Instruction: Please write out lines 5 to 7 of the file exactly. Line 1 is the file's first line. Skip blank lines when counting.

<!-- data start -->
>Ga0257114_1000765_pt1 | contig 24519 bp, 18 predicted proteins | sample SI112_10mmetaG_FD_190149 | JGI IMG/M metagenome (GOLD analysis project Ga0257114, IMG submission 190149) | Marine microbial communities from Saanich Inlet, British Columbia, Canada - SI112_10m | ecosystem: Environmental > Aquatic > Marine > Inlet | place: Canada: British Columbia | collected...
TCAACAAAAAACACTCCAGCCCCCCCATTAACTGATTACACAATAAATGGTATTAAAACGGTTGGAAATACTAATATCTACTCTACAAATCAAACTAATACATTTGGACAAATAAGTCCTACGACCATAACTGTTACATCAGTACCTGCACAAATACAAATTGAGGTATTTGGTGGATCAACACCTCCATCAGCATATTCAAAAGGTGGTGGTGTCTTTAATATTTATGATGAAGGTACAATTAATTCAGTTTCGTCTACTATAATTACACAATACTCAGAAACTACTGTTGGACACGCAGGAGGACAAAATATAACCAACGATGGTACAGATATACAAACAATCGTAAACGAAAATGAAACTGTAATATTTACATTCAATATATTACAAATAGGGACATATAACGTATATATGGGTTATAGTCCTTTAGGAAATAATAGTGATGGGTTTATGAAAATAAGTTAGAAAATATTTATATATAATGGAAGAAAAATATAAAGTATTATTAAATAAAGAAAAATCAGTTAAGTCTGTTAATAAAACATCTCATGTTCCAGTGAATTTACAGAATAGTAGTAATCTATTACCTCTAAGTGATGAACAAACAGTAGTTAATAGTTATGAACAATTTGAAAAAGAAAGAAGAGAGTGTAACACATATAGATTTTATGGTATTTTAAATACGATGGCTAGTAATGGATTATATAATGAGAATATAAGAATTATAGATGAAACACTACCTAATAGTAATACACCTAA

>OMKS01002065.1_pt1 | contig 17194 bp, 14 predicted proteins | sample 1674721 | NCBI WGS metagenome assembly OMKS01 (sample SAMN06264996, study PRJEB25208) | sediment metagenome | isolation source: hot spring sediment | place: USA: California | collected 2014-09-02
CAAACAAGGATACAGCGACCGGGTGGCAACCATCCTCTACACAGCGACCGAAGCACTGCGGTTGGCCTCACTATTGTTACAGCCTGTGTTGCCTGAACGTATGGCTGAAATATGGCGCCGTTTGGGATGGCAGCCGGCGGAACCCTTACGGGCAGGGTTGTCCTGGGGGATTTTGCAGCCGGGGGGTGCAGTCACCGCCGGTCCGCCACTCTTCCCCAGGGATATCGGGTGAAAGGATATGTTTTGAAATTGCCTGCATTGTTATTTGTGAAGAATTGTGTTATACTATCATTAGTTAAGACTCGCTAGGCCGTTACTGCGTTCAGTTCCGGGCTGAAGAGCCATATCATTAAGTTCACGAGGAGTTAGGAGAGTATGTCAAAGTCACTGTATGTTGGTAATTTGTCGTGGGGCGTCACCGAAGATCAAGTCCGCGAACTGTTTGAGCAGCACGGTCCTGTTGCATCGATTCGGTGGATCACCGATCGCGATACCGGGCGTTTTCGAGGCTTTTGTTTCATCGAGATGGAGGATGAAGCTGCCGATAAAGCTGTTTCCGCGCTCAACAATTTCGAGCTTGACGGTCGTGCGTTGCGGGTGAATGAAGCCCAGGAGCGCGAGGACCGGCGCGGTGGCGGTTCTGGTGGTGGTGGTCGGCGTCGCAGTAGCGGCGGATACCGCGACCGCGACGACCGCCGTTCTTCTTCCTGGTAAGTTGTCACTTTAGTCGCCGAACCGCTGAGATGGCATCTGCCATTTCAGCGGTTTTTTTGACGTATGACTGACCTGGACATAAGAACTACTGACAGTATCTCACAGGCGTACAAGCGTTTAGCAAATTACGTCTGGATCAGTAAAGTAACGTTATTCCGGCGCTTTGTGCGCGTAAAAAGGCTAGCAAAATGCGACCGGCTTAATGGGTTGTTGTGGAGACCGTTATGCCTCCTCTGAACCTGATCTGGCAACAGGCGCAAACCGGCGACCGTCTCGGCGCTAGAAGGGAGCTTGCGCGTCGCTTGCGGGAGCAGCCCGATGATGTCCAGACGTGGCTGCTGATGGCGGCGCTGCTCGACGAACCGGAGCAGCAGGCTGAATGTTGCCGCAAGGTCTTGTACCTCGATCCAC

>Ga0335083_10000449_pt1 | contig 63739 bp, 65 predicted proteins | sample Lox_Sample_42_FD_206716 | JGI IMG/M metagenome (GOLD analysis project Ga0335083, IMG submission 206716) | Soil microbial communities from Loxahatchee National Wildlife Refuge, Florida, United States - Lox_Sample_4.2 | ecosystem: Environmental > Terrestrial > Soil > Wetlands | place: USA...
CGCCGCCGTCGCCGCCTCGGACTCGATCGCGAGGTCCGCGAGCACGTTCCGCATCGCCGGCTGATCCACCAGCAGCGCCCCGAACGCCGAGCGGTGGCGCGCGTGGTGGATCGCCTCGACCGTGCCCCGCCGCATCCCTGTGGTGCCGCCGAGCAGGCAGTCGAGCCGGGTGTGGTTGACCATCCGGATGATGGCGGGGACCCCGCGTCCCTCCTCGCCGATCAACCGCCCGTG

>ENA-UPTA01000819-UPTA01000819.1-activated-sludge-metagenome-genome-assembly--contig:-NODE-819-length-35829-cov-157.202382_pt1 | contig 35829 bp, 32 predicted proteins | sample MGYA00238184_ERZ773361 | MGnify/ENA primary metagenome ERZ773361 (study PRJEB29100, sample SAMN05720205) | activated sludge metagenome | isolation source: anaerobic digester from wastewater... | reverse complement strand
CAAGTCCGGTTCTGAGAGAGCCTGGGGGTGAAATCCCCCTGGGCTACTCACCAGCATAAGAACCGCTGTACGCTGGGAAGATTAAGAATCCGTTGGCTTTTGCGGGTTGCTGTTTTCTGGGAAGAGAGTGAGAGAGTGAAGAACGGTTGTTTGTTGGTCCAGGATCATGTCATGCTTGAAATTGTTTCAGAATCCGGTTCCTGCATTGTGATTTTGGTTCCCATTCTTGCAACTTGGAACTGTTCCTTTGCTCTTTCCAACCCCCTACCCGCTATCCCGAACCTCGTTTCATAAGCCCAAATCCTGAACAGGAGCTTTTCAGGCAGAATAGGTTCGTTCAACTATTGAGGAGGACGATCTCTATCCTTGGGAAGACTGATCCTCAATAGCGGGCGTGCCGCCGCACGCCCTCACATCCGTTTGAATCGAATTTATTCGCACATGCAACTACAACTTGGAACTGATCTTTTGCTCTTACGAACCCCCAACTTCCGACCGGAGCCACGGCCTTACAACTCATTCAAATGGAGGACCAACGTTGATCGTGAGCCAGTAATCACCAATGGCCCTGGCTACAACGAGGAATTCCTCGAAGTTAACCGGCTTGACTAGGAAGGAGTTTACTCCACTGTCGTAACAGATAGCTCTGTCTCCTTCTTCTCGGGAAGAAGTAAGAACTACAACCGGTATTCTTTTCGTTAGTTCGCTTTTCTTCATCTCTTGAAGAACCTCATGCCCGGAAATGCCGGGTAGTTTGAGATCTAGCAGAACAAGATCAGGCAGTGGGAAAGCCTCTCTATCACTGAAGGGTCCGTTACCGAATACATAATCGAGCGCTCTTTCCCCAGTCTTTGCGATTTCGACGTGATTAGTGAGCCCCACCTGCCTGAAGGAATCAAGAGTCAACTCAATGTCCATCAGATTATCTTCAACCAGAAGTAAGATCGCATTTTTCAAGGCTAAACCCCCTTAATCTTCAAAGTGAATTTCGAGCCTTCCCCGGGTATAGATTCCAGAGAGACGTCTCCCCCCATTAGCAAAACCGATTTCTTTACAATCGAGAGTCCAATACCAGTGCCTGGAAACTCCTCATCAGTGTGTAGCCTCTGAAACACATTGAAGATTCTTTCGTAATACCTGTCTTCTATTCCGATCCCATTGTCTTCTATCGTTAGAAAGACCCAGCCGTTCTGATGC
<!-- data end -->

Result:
>Ga0335083_10000449_pt1 | contig 63739 bp, 65 predicted proteins | sample Lox_Sample_42_FD_206716 | JGI IMG/M metagenome (GOLD analysis project Ga0335083, IMG submission 206716) | Soil microbial communities from Loxahatchee National Wildlife Refuge, Florida, United States - Lox_Sample_4.2 | ecosystem: Environmental > Terrestrial > Soil > Wetlands | place: USA...
CGCCGCCGTCGCCGCCTCGGACTCGATCGCGAGGTCCGCGAGCACGTTCCGCATCGCCGGCTGATCCACCAGCAGCGCCCCGAACGCCGAGCGGTGGCGCGCGTGGTGGATCGCCTCGACCGTGCCCCGCCGCATCCCTGTGGTGCCGCCGAGCAGGCAGTCGAGCCGGGTGTGGTTGACCATCCGGATGATGGCGGGGACCCCGCGTCCCTCCTCGCCGATCAACCGCCCGTG

>ENA-UPTA01000819-UPTA01000819.1-activated-sludge-metagenome-genome-assembly--contig:-NODE-819-length-35829-cov-157.202382_pt1 | contig 35829 bp, 32 predicted proteins | sample MGYA00238184_ERZ773361 | MGnify/ENA primary metagenome ERZ773361 (study PRJEB29100, sample SAMN05720205) | activated sludge metagenome | isolation source: anaerobic digester from wastewater... | reverse complement strand